As a boy growing up in the Scottish town of Dunbar, John Muir spent most of his childhood either starting fights or looking for birds nests. Based on the passion that Muir applied to his later career as a naturalist and preservationist, the world lost a truly hellacious fighter when the young Scotsman first became interested in botany.
The Muir family moved to Wisconsin when he was eleven, where the unruly John sporadically attended UW-Madison before jumping ship to Canada to avoid being drafted in the Civil War. While he was shirking his patriotic duty to die a horrific death, Muir wandered the forest and swamps around Lake Huron, gaining an appreciation for nature as well as experience as a woodsman.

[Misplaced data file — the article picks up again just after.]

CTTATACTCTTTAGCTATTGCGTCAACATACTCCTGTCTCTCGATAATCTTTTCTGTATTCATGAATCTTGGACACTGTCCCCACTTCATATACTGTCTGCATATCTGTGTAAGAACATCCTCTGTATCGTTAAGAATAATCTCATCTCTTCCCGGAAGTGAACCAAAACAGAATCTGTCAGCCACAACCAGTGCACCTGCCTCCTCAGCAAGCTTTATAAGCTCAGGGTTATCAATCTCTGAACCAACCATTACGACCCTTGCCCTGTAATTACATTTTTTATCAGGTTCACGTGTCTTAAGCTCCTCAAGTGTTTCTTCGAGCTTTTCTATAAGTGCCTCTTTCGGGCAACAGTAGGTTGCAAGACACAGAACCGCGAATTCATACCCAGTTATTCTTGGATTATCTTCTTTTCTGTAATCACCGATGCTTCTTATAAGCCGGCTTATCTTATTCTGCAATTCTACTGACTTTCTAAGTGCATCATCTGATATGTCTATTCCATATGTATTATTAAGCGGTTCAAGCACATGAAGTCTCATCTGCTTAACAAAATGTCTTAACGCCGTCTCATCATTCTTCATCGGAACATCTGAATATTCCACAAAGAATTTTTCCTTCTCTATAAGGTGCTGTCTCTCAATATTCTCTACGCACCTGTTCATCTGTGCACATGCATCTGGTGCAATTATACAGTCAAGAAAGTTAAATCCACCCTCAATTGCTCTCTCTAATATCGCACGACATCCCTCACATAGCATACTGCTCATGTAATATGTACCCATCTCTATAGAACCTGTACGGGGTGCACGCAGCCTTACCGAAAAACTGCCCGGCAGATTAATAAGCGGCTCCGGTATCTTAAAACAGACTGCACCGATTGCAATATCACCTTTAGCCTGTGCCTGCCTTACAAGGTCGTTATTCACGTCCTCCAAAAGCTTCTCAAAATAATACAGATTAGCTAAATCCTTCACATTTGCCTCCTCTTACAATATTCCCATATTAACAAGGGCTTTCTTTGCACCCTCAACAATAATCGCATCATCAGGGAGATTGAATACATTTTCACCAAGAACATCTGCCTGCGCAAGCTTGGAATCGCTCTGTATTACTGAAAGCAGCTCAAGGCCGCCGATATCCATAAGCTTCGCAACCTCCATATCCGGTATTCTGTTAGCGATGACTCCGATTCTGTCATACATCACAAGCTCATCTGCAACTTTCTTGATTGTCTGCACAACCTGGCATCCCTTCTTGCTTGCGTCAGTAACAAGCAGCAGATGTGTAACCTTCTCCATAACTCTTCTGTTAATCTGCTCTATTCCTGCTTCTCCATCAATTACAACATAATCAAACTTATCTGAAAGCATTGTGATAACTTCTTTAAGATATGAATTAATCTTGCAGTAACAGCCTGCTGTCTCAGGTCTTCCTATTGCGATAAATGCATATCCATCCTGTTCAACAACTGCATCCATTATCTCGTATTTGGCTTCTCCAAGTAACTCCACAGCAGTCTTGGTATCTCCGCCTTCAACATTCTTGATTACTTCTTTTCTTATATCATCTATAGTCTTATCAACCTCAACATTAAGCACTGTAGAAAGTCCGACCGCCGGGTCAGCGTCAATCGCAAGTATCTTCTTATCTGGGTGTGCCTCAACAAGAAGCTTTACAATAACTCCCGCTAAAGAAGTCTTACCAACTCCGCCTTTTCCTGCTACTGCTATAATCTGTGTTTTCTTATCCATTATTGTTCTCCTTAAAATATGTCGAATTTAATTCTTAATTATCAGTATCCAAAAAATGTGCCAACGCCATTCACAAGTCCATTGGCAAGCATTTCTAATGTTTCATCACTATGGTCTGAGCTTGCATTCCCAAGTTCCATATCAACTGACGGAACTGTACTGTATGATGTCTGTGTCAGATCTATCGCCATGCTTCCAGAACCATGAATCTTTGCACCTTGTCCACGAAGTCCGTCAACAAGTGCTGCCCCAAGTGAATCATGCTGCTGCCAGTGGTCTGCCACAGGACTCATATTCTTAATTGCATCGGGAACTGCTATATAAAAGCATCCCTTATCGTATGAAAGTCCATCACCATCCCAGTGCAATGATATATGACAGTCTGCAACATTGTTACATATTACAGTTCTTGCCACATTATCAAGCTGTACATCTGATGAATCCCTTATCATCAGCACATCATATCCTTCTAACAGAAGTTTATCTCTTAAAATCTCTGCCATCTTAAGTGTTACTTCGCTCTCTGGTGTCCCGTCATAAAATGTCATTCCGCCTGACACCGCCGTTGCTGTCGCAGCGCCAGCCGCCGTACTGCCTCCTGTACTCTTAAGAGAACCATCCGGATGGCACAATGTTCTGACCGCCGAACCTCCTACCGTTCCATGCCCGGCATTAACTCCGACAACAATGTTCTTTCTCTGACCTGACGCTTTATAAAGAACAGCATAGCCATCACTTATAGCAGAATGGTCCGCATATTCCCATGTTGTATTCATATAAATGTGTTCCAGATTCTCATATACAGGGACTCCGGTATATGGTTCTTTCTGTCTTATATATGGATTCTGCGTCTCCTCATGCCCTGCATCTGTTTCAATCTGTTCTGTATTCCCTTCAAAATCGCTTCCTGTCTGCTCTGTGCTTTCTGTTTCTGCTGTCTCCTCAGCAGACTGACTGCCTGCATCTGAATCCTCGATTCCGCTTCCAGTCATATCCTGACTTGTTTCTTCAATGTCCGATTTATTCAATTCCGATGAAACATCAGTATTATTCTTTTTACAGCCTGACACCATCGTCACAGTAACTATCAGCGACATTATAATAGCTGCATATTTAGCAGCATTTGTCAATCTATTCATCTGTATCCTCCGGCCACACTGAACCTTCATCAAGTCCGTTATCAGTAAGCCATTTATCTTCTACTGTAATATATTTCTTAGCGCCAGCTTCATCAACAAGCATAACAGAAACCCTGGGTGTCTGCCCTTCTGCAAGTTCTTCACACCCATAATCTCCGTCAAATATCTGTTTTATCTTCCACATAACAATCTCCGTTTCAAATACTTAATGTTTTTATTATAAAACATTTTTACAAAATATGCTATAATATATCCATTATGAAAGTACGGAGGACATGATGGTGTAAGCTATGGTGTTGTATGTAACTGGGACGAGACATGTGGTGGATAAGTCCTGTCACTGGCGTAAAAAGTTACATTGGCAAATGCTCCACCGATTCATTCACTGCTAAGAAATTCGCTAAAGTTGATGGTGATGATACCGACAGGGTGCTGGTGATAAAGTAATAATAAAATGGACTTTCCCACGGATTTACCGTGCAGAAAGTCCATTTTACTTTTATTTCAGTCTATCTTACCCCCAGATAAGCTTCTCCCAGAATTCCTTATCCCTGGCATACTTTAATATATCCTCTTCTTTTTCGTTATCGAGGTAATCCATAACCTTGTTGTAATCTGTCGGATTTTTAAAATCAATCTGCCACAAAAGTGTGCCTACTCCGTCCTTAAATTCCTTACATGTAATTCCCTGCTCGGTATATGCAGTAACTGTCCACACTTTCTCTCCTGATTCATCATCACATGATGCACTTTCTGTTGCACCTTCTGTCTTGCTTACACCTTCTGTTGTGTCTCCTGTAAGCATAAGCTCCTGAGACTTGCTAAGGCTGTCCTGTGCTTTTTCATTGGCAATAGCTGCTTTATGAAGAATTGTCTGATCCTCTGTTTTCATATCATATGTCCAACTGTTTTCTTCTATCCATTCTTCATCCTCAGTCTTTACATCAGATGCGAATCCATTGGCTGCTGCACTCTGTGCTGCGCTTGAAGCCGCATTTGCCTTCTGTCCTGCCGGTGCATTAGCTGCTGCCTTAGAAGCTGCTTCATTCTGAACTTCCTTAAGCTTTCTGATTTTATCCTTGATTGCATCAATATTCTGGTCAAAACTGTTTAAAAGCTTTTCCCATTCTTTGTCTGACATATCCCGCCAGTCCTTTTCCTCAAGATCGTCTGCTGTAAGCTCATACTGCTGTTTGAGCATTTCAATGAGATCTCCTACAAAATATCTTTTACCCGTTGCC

After an accident nearly cost him his sight, Muir resolved to celebrate the beauty of nature in its purest form and advocate for its preservation. Hiking a thousand miles from Indiana to Florida, Muir took a boat to California and discovered the wilds of Yosemite.
He was so taken with its beauty that he spent most of the rest of his life fighting to preserve the area as a national park. By founding the Sierra Club in 1892, Muir began a campaign of wilderness preservation that has led many to refer to him as “the Father of the National Parks.”